A groundbreaking new model for schooling underway in North Las Vegas is increasingly gaining national attention.
When it became clear that the Clark County School District would not be open for in-person schooling at the start of the year and height of COVID spread, the forward-thinking leadership of the City of North Las Vegas took a radical step – they contracted with a capable nonprofit organization to operate in-person microschools every day in its recreation centers and libraries.
Thus, the Southern Nevada Urban Micro Academy was born, as a first-ever public-private microschooling partnership to tackle pandemic learning loss equitably and measurably. Watch a two-minute mini-documentary about SNUMA here.
The microschool is free to North Las Vegas residents, and to the families of first responders and emergency workers across the Las Vegas Valley. The whole community, a working-class city eager to return to normalcy, wants to tackle rampant learning loss. When we found that three out of four children were entering the program assessing at least two grade levels behind proficiency, we knew that further learning loss would come with harmful consequences.
The program serves about 100 children in grades 1-8 with a highly-structured model that meets every learner “where they are” in their academic mastery by combining robust direct-instruction elements and self-directed learning platforms. Each child works to meet individual learning goals adjusted by program leaders each week, while whole-group and small-group instruction, novel study, and regular one-on-one work with learning interventionists keeps learning on track.
Classes are capped at 15 children per classroom, with strict attention and adherence to all government health and safety mandates. All children in the program have withdrawn from the Clark County School District (or some charter schools) and are registered homeschoolers.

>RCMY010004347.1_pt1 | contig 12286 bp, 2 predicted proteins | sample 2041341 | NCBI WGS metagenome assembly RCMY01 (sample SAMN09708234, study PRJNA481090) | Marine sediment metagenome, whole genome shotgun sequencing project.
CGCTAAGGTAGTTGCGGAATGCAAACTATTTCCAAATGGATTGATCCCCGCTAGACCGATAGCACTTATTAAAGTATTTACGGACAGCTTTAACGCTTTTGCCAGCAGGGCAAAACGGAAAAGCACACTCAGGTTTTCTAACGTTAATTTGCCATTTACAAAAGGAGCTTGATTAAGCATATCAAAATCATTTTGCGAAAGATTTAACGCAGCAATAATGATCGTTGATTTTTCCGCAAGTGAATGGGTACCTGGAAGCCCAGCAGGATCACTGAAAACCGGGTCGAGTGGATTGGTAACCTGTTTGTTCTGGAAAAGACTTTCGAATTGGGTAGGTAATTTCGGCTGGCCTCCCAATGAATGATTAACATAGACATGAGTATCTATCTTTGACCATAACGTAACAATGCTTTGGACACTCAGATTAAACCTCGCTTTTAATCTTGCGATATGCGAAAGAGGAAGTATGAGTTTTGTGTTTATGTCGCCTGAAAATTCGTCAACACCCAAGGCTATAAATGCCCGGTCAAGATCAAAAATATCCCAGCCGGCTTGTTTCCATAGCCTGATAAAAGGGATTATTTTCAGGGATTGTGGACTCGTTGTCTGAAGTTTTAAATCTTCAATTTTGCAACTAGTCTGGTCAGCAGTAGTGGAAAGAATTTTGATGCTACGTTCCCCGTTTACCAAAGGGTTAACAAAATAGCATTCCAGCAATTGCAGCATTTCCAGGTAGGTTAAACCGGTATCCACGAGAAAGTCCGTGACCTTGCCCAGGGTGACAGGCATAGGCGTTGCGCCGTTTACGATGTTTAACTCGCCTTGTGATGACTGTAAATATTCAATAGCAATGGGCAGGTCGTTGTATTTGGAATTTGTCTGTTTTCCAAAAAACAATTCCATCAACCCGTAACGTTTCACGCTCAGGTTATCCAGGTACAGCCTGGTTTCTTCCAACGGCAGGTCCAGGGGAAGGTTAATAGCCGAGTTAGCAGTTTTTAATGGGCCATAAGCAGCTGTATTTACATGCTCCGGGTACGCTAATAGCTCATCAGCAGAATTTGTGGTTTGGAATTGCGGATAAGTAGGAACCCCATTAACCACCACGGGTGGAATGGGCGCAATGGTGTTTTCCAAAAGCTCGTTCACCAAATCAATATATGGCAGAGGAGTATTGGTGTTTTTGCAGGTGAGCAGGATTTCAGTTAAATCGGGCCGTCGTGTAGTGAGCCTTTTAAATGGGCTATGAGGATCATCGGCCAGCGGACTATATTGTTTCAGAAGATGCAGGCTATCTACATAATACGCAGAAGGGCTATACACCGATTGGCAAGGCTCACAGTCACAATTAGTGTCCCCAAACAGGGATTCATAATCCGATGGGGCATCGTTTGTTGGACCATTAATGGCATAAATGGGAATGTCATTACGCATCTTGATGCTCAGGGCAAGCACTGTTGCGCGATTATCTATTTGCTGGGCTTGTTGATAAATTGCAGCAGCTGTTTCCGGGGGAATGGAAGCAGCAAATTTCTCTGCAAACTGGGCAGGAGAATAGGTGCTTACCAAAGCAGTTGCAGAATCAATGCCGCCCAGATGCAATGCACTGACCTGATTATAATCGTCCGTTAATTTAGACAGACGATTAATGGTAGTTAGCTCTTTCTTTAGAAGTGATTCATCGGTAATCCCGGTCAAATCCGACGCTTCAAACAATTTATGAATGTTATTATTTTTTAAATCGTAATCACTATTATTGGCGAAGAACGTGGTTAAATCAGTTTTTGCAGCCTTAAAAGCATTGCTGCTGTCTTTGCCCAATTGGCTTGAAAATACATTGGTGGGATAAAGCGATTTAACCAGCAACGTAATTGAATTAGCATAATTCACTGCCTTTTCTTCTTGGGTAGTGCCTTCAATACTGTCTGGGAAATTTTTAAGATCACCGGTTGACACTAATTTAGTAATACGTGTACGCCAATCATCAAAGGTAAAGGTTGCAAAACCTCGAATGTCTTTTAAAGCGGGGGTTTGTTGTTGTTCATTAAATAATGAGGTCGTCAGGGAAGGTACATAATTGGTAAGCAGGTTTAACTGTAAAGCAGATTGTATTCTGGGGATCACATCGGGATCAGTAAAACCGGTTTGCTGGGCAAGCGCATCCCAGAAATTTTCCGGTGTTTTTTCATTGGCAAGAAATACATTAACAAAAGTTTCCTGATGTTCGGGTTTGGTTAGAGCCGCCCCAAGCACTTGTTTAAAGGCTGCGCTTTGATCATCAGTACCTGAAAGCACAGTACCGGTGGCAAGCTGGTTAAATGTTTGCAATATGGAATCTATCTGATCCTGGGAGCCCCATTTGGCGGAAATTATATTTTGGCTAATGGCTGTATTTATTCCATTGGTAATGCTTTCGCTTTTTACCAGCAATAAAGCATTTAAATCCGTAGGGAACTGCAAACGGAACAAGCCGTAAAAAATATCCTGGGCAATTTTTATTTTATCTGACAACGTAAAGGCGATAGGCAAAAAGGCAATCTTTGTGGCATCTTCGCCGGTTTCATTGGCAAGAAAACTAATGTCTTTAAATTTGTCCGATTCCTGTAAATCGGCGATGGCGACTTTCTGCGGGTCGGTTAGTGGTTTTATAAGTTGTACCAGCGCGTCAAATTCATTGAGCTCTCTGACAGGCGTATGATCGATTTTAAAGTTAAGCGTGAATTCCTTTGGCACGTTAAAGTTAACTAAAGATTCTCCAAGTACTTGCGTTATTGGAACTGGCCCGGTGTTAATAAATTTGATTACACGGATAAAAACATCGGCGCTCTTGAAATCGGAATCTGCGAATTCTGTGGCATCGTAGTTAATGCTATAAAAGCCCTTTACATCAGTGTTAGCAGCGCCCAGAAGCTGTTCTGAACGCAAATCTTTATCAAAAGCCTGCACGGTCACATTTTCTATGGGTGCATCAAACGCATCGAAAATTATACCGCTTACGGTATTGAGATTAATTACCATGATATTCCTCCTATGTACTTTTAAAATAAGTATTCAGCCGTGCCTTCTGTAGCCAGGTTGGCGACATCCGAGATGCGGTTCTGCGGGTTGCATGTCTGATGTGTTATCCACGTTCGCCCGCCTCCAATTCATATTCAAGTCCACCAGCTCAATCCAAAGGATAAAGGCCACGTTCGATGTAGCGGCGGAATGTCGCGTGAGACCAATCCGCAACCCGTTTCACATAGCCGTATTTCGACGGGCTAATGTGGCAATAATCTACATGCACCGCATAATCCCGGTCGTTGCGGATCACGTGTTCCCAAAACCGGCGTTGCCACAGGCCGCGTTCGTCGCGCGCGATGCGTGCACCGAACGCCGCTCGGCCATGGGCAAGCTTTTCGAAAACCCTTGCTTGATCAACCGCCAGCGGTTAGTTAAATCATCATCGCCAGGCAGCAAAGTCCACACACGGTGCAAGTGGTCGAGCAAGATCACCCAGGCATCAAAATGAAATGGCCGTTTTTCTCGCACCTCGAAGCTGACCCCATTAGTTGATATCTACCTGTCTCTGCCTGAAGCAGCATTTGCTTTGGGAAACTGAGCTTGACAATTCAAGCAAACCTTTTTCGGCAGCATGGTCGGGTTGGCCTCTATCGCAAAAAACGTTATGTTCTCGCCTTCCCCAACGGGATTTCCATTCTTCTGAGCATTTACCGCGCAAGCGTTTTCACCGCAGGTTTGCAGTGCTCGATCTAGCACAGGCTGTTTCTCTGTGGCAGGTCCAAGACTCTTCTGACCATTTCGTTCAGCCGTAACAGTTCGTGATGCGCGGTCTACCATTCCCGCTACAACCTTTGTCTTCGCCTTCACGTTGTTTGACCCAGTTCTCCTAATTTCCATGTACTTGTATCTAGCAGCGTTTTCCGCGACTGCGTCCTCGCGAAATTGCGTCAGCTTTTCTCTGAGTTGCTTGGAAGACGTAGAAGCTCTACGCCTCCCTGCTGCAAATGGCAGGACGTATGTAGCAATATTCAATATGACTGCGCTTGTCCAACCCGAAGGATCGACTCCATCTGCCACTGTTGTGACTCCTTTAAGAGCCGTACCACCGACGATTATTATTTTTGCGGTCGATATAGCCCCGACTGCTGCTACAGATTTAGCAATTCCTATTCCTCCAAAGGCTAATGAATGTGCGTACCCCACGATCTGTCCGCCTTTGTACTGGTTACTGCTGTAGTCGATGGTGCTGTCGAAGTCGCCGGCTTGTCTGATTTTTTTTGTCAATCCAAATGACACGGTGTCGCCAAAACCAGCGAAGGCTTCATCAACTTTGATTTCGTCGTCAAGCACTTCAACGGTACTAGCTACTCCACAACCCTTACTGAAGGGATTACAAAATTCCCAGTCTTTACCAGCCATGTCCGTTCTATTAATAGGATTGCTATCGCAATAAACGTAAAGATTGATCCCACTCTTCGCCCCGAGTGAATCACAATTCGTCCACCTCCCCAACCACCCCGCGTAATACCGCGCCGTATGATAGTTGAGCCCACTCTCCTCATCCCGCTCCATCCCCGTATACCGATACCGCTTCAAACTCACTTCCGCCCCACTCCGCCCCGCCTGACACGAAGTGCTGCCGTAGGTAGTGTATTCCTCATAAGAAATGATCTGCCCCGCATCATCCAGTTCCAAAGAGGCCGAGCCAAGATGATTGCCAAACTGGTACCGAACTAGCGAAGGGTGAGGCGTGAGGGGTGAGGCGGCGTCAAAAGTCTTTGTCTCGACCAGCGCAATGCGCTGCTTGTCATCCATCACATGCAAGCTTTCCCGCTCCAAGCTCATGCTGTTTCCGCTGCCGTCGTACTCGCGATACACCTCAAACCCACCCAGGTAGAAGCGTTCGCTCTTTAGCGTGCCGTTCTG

The academic results have been a powerful testimony to the model and the people making it work every day – at the third-quarter mark of the school year, children who had been at SNUMA since opening day were already averaging 1.75 years of academic growth on the year in reading and math, with children who have joined during the year maintaining comparable growth trajectories.
The city funds the program on a fraction of the per-pupil funding spent by the Clark County Schools District, where North Las Vegas children have struggled for decades in schools posting academic growth below the already-low school district averages.
When the city approached us to create the learning model, the unique experience and knowledge obtained from our three years leading the Lexington Institute’s Lexington Education Leadership Awards Fellowship, the first national fellowship for school district superintendents implementing personalized learning in their districts, provided a rare and invaluable foundation for this work.
Will SNUMA Grow Nationwide?
The partnership microschooling model we designed for SNUMA is one built to scale and able to be replicated , as we explained in this recent article published by the American Enterprise Institute, with teaching and learning that can be modified to address specific learners’ needs.
For city governments whose residents are underserved by large, county school districts, this model is easily adapted under municipal services contracts.
For family-friendly employers, including military contractors who often must attract families to live in communities located near military installations depots or logistics hubs, where school quality is often an issue, partnership microschooling can be an ideal fit.
MicroschoolingNV, an initiative of Nevada Action for School Options, is working with groups around the country interested in replicating some of the success of the Southern Nevada Urban Micro Academy model. If you are interested in a briefing on how partnership microschooling can be an easy-to-establish option for families you are hoping to serve, please contact me at firstname.lastname@example.org or 702-202-3573.
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